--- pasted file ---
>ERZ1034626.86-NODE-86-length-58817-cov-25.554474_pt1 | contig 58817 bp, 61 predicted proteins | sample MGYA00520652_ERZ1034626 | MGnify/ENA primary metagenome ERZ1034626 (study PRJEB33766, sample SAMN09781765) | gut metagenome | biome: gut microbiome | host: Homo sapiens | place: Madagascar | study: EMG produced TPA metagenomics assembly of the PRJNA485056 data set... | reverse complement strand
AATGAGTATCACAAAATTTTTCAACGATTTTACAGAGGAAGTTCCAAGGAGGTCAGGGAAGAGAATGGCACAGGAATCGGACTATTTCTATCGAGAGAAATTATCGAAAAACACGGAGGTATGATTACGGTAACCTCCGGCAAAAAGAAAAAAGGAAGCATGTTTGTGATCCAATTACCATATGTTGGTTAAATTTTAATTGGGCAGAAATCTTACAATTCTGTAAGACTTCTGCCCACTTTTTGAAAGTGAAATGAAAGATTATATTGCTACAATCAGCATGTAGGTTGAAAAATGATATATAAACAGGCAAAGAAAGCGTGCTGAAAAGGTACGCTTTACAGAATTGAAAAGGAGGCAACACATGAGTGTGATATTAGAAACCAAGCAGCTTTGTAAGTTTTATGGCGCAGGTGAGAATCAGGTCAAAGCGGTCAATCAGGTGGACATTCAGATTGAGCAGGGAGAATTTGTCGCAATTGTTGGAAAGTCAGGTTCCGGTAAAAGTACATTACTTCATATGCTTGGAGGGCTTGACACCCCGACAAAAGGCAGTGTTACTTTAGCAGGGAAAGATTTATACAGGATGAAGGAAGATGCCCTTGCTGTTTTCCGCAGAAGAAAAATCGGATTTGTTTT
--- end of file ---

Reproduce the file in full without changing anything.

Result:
>ERZ1034626.86-NODE-86-length-58817-cov-25.554474_pt1 | contig 58817 bp, 61 predicted proteins | sample MGYA00520652_ERZ1034626 | MGnify/ENA primary metagenome ERZ1034626 (study PRJEB33766, sample SAMN09781765) | gut metagenome | biome: gut microbiome | host: Homo sapiens | place: Madagascar | study: EMG produced TPA metagenomics assembly of the PRJNA485056 data set... | reverse complement strand
AATGAGTATCACAAAATTTTTCAACGATTTTACAGAGGAAGTTCCAAGGAGGTCAGGGAAGAGAATGGCACAGGAATCGGACTATTTCTATCGAGAGAAATTATCGAAAAACACGGAGGTATGATTACGGTAACCTCCGGCAAAAAGAAAAAAGGAAGCATGTTTGTGATCCAATTACCATATGTTGGTTAAATTTTAATTGGGCAGAAATCTTACAATTCTGTAAGACTTCTGCCCACTTTTTGAAAGTGAAATGAAAGATTATATTGCTACAATCAGCATGTAGGTTGAAAAATGATATATAAACAGGCAAAGAAAGCGTGCTGAAAAGGTACGCTTTACAGAATTGAAAAGGAGGCAACACATGAGTGTGATATTAGAAACCAAGCAGCTTTGTAAGTTTTATGGCGCAGGTGAGAATCAGGTCAAAGCGGTCAATCAGGTGGACATTCAGATTGAGCAGGGAGAATTTGTCGCAATTGTTGGAAAGTCAGGTTCCGGTAAAAGTACATTACTTCATATGCTTGGAGGGCTTGACACCCCGACAAAAGGCAGTGTTACTTTAGCAGGGAAAGATTTATACAGGATGAAGGAAGATGCCCTTGCTGTTTTCCGCAGAAGAAAAATCGGATTTGTTTT